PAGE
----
With distinction!

There was a pleasant surprise waiting for me in the post when I got back from Cardiff - the results of my WSET Level 3 Award in Sake!

As I mentioned in the write-up of the course, I was very worried about the tasting component of the exam as I didn't have a lot of experience in tasting (sake or otherwise) and wasn't sure how much I would be required to do for a blind tasting in order to even pass... but thanks to the wonderful Natsuki Kikuya I not only passed but got a distinction!

Absolutely delighted and will be using the official logo with pride on my next set of business cards. ^___^

What is the Taste Translation logo?

The concentric circles that make up the Taste Translation logo are based on those found inside official sake tasting cups, kiki-choko (ききちょこ). The pattern is called ja-no-me (蛇の目), "snake eyes".

Professional sake tasters look through the sake at the alternating white and blue background to judge clarity - any cloudiness will show up clearly against the blue background.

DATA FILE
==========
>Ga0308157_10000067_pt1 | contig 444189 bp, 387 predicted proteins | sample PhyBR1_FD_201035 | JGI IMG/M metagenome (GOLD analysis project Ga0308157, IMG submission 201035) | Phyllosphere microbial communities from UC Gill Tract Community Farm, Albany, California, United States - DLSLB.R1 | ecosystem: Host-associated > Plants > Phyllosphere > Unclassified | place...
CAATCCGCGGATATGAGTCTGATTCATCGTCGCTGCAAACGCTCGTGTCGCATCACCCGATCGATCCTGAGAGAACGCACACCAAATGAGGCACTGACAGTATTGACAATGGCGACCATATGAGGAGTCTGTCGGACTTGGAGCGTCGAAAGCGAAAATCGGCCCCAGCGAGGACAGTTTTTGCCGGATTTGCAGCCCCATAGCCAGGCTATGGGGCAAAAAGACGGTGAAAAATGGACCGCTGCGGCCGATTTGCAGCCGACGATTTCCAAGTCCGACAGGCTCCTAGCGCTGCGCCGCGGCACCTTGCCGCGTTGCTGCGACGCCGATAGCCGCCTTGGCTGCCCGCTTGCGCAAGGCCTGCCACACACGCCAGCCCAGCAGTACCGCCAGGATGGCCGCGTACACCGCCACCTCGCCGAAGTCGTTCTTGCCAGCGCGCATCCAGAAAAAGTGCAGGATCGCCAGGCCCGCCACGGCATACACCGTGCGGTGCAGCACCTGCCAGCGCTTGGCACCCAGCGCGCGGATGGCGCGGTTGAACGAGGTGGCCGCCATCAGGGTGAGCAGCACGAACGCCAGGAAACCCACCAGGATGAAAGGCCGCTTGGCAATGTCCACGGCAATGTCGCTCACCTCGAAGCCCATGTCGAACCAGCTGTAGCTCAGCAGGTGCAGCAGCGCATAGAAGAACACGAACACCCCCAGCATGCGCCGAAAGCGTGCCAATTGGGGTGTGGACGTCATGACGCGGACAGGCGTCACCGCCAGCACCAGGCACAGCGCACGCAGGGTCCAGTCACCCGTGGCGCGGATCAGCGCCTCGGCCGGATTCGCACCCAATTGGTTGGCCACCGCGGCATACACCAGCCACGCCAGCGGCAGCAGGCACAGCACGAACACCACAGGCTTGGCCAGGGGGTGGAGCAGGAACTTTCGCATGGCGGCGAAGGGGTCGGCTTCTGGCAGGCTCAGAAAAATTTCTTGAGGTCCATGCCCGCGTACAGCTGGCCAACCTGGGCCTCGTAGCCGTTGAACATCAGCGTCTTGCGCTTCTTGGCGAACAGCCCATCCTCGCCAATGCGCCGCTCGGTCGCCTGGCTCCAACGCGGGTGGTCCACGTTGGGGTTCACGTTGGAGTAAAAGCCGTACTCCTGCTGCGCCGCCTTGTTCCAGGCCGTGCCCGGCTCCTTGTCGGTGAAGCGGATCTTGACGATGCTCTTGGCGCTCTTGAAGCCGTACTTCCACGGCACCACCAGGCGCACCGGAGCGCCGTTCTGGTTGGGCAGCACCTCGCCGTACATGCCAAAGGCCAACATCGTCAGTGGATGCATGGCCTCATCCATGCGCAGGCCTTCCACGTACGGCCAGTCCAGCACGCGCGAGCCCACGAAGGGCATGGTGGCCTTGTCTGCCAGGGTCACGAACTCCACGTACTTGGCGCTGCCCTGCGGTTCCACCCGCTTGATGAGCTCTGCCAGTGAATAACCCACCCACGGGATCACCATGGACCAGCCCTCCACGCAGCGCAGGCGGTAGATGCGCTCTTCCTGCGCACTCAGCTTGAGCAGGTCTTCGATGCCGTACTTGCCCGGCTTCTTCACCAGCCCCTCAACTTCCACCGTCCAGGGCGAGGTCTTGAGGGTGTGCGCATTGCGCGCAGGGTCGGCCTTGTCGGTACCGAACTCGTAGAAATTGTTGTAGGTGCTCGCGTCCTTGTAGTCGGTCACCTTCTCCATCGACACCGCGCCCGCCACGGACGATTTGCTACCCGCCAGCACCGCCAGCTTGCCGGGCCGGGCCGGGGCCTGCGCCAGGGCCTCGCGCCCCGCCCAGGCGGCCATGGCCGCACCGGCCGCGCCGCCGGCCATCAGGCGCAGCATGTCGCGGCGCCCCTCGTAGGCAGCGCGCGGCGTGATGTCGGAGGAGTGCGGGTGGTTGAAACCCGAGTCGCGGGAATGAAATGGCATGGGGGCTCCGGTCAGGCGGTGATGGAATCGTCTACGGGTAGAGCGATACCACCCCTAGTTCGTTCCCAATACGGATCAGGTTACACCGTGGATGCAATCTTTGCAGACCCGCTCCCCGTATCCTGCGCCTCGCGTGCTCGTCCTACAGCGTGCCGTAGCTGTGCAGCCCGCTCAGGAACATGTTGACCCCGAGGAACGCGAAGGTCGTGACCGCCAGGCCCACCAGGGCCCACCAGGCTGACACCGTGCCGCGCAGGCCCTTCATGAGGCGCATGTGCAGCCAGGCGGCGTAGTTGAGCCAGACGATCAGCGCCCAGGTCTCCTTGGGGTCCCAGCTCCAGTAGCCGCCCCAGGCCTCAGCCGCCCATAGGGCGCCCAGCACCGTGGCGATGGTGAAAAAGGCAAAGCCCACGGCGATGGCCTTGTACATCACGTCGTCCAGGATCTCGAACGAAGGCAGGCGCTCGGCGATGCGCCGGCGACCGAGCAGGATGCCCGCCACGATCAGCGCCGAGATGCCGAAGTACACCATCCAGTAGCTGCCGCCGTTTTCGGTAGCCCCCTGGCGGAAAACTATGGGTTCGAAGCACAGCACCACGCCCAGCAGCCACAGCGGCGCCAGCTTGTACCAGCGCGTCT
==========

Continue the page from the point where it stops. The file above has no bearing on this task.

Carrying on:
So why is the Taste Translation logo red? The colour is called hi-iro (緋色), a shade of crimson that suggests good fortune in Japanese culture. 

As they say, kanpai (乾杯)!

Taste Translation logo

http://global.rakuten.com/en/store/cera-pockke/item/mg-0001/

Kiki-choko, official tasting cup, with the ja-no-me (snake eye) pattern in cobalt blue.

Arline Lyons

Who’s preparing these tasty translations?

Taste Translation offers specialised Japanese to English translation for fine food and drink, in particular for sake, coffee and chocolate.

My name is Arline Lyons, and I'm a translator and localisation project manager with 20 years' experience of Japanese language and culture. I worked as a project manager with large translation companies before setting up my own business to concentrate on using my language skills.

I decided to find out more about sake after translating promotional material for breweries, and took the WSET Level 3 course in sake in March 2017. I also enjoy exploring other forms of tasting, such as coffee cupping, and plan to add more types of food and drink to my portfolio in the near future.

I have a BSc in biology, which lets me follow manufacturing and brewing processes right down to the molecular and microbiological levels. I also translate manufacturing and safety documentation such as material safety data sheets, manufacturing audits and food safety inspections.

I'm based in Zürich, Switzerland, but can frequently be found in London, Dublin, and other European cities.

Arline Lyons